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D-Link Accidentally Publishes Private Keys Online

Networking equipment provider D-Link accidentally published a series of private code signing keys when releasing the source code of recent firmware updates under the GPL license.

Networking equipment provider D-Link accidentally published a series of private code signing keys when releasing the source code of recent firmware updates under the GPL license.

First discovered by a developer that goes by the name of bartvbl, the presence of the private keys used for certificate signing within the open source firmware has been already confirmed by D-Link, which released firmware updates, as reports.

After purchasing a DCS-5020L-surveillance camera, bartvbl had a look at the firmware that D-Link made had made available as open source, and discovered that it included the aforementioned private keys for certificate signing, and that one of them was still valid.

Yonathan Klijnsma, a researcher at security firm Fox-IT, confirmed to SecurityWeek that the open source firmware included four code signing certificates that could be used to build applications seemingly coming from D-Link. However, only one of the certificate was found to be valid, while the others were expired for months or years.

The certificate found to still be valid was issued to VeriSign which is owned by Symantec and was discovered in a firmware update released on February 27. The certificate was valid for code signing between July 5 and September 3. The other certificates were issued to Starfield Technologies, Inc (expired in 2014), and for KEEBOX INC. and Alpha Networks Inc. (expired in 2011).

As Klijnsma explains, all of the certificates are expired at the moment, and they can no longer be used for application signing. However, these certificates are still validated for any application that has been signed before they expired, which could pose a significant threat, provided that cybercriminals knew about the existence of these private keys in the open source firmware.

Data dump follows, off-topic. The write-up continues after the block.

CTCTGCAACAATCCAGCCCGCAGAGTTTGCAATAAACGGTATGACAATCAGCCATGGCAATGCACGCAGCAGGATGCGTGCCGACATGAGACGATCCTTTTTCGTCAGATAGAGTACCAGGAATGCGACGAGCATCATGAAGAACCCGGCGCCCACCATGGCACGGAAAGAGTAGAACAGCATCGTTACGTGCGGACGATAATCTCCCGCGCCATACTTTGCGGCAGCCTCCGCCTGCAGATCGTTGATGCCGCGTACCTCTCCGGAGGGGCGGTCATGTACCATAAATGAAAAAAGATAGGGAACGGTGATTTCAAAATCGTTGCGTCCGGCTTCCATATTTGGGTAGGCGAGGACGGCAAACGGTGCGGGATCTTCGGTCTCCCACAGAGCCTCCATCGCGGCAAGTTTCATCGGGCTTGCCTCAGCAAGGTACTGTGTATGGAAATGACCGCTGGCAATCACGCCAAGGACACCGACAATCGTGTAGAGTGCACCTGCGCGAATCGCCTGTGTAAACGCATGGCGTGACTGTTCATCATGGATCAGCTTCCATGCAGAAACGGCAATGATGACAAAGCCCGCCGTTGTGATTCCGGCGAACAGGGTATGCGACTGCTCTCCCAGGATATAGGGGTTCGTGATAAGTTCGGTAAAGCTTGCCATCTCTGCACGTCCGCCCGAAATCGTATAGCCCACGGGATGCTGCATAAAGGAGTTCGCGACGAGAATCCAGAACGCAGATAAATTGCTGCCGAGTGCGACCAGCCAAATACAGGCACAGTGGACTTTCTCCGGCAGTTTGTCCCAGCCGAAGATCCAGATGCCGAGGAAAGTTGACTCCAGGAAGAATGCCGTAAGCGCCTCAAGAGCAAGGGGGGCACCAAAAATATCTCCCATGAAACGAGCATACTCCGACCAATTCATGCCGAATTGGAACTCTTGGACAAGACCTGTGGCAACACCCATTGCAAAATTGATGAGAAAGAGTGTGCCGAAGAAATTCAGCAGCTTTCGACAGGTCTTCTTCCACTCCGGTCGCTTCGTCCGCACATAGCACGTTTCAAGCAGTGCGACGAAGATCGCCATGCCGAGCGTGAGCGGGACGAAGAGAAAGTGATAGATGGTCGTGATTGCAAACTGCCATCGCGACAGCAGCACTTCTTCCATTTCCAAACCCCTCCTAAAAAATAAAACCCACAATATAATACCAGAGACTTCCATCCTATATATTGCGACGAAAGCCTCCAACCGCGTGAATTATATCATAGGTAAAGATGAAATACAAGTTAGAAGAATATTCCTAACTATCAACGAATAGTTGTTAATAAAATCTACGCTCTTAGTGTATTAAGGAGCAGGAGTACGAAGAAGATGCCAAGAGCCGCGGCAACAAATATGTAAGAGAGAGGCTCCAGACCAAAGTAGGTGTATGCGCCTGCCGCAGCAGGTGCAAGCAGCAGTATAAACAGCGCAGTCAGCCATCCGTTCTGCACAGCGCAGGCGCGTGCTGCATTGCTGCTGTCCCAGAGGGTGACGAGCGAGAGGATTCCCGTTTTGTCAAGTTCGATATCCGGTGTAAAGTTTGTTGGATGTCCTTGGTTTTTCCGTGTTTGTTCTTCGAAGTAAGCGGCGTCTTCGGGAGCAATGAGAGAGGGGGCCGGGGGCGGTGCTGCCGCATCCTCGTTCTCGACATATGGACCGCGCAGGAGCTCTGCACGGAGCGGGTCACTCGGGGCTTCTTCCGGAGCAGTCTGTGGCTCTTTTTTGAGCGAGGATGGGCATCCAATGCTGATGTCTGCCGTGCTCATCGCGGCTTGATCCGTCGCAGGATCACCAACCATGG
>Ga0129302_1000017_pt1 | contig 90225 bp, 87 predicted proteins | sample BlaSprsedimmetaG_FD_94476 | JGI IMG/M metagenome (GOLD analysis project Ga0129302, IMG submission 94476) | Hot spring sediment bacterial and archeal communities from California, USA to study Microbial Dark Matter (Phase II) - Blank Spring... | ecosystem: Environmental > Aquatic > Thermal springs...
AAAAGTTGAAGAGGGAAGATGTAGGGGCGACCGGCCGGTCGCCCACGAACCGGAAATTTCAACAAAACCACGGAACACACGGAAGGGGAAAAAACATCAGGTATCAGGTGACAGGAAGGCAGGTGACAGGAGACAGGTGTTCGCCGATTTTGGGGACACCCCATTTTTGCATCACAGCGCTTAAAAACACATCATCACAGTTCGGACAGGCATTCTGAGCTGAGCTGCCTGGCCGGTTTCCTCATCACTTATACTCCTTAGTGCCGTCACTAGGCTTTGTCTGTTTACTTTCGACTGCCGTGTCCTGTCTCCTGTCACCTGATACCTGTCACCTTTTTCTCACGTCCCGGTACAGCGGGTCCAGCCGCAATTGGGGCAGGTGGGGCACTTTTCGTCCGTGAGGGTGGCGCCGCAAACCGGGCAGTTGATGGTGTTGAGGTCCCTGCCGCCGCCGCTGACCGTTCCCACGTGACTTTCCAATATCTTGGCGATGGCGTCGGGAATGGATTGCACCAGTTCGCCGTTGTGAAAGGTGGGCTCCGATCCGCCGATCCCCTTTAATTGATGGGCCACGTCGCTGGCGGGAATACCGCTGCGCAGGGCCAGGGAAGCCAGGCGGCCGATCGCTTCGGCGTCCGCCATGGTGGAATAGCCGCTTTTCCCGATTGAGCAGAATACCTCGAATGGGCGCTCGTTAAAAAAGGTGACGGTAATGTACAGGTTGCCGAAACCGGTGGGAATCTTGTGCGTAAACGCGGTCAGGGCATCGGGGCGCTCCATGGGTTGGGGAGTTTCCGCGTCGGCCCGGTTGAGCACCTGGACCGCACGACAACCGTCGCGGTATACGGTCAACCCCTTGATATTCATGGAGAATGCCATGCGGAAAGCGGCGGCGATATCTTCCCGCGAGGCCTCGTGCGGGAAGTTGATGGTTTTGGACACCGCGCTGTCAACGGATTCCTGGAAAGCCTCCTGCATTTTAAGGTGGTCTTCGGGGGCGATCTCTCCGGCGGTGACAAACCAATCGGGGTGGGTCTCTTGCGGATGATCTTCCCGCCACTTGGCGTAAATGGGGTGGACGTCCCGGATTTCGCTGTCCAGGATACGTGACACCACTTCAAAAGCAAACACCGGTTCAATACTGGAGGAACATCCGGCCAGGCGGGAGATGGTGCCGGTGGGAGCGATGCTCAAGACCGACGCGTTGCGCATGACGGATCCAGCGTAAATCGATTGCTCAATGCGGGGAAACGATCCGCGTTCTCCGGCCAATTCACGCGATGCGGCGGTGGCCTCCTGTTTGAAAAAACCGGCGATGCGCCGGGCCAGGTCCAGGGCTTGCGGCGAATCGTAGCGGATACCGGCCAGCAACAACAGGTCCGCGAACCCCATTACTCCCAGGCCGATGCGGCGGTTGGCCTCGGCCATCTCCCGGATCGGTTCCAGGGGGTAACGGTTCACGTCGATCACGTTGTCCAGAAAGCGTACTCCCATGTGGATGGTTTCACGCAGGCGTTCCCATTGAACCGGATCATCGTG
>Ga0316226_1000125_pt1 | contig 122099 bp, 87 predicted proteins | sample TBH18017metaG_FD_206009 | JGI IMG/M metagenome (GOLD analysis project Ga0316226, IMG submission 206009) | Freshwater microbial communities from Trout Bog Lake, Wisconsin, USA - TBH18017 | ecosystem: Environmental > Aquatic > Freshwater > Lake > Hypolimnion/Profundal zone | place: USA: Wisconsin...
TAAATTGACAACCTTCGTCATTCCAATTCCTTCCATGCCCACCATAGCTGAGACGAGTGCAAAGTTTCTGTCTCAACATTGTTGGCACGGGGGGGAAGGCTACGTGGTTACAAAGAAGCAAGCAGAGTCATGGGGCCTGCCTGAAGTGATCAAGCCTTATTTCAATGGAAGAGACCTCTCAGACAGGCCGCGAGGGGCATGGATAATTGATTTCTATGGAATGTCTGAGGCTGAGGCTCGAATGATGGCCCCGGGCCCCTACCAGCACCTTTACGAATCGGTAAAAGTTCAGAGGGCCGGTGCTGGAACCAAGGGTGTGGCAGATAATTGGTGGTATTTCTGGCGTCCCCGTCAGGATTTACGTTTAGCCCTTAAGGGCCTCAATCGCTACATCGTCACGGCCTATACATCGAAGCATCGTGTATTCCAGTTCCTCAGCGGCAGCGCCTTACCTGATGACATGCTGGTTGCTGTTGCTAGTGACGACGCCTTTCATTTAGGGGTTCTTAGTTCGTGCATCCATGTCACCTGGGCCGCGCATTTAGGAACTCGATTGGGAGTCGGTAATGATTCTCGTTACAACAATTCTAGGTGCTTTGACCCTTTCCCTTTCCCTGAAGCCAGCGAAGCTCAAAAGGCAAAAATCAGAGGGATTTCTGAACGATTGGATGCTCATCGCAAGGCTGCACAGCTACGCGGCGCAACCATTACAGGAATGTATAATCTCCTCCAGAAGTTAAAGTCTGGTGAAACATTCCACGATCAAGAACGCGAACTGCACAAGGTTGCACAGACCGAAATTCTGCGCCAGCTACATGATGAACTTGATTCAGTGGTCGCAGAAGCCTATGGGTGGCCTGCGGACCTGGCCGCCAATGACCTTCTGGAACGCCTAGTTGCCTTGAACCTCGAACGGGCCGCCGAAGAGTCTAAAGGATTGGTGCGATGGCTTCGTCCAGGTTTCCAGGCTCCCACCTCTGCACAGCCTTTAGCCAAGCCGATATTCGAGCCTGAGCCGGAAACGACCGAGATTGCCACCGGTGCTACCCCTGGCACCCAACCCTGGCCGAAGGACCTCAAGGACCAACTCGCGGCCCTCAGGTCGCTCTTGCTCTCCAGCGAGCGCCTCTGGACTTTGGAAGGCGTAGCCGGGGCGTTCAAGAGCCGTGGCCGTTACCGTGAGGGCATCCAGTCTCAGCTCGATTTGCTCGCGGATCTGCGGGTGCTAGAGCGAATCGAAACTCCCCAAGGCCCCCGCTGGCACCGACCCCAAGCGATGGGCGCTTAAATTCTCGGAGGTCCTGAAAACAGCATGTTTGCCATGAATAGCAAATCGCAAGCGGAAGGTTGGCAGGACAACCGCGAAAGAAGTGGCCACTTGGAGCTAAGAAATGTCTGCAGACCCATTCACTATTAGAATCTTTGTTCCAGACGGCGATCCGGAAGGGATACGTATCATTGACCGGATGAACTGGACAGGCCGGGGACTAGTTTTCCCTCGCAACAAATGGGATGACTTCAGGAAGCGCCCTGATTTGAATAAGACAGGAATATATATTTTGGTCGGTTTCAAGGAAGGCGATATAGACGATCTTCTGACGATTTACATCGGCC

“The thing is that expired certificates are still validated for code signed applications if the applications are signed _before_ the expiry date of the certificate. So at this point it’s not an issue if people sign it now because it expired and apps will thus not validate anymore but if someone knew about this before they expired they could have used it to validate the signing check. Even more so because, as said, the signed applications still validate after the certificate expires if the certificate isn’t revoked,” he says.

Klijnsma also checked the OS X keychain to verify whether the certificate was present on OS X too, and confirmed that it was. He notes that it is unclear whether it will validate for code signing on OS X but that there is a possibility that this would happen.

“Assuming the trusted root in the keychain validates for issueing (because it has the CA flag) and thus the chain onwards from this would also could mean packages signed with this would validate on OSX as well,” the researcher explains.

Symantec has been contacted on the matter and is expected to revoke the exposed certificate soon.

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